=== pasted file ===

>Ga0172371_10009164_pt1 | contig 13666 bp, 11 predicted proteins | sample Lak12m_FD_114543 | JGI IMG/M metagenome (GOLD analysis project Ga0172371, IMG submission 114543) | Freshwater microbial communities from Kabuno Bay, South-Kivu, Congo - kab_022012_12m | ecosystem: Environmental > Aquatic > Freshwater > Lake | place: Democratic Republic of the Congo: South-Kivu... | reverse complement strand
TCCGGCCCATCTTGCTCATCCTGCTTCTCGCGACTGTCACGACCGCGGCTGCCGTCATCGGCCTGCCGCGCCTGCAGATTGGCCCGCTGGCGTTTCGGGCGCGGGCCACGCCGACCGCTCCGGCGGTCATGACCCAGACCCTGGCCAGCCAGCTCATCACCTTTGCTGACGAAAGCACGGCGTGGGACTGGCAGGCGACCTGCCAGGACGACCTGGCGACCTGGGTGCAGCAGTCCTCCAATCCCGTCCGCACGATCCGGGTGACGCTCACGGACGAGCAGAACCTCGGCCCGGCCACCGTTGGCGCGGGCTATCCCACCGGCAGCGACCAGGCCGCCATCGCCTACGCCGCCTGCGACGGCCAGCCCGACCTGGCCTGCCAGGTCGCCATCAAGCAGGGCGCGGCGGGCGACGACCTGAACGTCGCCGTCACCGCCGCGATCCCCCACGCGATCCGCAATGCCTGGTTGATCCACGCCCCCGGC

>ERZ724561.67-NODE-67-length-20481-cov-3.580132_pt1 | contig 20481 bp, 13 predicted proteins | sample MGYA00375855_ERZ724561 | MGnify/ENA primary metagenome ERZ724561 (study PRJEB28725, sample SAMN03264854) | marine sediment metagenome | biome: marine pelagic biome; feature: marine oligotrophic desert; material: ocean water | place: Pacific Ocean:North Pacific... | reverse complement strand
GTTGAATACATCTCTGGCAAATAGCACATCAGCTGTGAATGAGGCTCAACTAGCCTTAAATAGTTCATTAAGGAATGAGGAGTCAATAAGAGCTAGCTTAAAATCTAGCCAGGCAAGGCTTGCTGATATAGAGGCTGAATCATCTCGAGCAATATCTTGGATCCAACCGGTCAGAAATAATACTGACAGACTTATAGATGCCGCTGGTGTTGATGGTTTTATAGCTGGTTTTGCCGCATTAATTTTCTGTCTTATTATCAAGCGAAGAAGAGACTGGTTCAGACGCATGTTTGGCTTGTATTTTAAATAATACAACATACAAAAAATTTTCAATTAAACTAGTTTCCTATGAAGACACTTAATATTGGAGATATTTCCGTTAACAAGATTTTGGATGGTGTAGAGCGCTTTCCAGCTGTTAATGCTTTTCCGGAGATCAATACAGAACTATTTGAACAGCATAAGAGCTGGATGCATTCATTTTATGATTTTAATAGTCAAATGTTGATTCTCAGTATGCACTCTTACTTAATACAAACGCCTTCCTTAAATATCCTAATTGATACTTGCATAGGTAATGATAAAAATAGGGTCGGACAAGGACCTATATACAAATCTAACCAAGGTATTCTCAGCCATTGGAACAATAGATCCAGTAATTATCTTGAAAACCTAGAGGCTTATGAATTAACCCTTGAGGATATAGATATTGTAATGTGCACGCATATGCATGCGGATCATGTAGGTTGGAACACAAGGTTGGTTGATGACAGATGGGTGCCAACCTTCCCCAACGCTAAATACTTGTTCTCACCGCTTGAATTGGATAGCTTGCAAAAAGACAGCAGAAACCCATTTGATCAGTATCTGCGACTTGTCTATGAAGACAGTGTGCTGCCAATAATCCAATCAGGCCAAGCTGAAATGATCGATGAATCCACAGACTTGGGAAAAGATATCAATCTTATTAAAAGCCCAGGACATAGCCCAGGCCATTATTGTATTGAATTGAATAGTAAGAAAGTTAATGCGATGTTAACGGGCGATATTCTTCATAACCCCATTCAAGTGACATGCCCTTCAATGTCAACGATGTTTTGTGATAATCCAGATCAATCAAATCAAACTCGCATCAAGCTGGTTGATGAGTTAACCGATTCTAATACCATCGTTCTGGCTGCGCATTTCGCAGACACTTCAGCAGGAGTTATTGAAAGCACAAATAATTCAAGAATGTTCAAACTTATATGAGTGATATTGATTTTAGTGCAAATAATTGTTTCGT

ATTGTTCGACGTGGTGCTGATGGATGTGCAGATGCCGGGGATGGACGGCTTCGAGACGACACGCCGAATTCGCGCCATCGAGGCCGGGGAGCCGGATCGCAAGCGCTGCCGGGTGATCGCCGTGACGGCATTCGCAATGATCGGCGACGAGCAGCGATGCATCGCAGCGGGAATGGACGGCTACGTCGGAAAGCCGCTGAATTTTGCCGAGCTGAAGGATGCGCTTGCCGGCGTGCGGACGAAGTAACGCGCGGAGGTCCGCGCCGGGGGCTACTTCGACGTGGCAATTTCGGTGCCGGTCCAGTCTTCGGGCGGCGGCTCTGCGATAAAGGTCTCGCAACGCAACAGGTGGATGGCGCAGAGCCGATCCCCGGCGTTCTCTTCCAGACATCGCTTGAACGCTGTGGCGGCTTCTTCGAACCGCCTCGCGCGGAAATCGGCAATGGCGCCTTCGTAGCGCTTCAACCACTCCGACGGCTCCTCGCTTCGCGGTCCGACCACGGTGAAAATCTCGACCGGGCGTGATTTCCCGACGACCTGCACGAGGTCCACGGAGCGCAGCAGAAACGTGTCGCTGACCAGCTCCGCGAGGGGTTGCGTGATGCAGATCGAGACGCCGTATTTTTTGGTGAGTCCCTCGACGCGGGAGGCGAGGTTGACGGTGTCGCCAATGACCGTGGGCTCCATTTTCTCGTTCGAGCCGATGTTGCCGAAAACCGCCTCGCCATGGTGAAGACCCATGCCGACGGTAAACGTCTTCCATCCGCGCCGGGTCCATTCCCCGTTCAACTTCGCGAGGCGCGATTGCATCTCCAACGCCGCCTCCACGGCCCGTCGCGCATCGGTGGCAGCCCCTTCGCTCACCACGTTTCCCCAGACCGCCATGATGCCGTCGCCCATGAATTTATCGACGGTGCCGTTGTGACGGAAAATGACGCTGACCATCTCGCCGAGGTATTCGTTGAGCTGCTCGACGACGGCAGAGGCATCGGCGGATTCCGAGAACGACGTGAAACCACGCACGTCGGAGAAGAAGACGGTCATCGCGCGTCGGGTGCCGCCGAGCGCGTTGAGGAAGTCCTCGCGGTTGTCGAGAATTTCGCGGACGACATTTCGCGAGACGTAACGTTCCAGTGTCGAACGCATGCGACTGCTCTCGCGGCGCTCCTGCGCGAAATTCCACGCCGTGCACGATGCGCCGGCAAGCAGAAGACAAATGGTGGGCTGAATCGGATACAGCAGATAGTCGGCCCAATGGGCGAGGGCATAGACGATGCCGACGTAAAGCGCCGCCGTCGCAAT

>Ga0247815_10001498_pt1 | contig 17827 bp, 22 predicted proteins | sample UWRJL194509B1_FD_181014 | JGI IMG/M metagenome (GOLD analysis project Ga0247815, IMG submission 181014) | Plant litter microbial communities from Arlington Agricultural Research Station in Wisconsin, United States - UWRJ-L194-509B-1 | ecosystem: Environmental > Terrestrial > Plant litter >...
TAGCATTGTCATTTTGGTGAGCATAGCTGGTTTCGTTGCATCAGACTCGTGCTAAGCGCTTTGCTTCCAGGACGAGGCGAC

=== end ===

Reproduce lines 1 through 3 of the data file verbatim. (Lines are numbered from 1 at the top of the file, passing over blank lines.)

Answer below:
>Ga0172371_10009164_pt1 | contig 13666 bp, 11 predicted proteins | sample Lak12m_FD_114543 | JGI IMG/M metagenome (GOLD analysis project Ga0172371, IMG submission 114543) | Freshwater microbial communities from Kabuno Bay, South-Kivu, Congo - kab_022012_12m | ecosystem: Environmental > Aquatic > Freshwater > Lake | place: Democratic Republic of the Congo: South-Kivu... | reverse complement strand
TCCGGCCCATCTTGCTCATCCTGCTTCTCGCGACTGTCACGACCGCGGCTGCCGTCATCGGCCTGCCGCGCCTGCAGATTGGCCCGCTGGCGTTTCGGGCGCGGGCCACGCCGACCGCTCCGGCGGTCATGACCCAGACCCTGGCCAGCCAGCTCATCACCTTTGCTGACGAAAGCACGGCGTGGGACTGGCAGGCGACCTGCCAGGACGACCTGGCGACCTGGGTGCAGCAGTCCTCCAATCCCGTCCGCACGATCCGGGTGACGCTCACGGACGAGCAGAACCTCGGCCCGGCCACCGTTGGCGCGGGCTATCCCACCGGCAGCGACCAGGCCGCCATCGCCTACGCCGCCTGCGACGGCCAGCCCGACCTGGCCTGCCAGGTCGCCATCAAGCAGGGCGCGGCGGGCGACGACCTGAACGTCGCCGTCACCGCCGCGATCCCCCACGCGATCCGCAATGCCTGGTTGATCCACGCCCCCGGC

>ERZ724561.67-NODE-67-length-20481-cov-3.580132_pt1 | contig 20481 bp, 13 predicted proteins | sample MGYA00375855_ERZ724561 | MGnify/ENA primary metagenome ERZ724561 (study PRJEB28725, sample SAMN03264854) | marine sediment metagenome | biome: marine pelagic biome; feature: marine oligotrophic desert; material: ocean water | place: Pacific Ocean:North Pacific... | reverse complement strand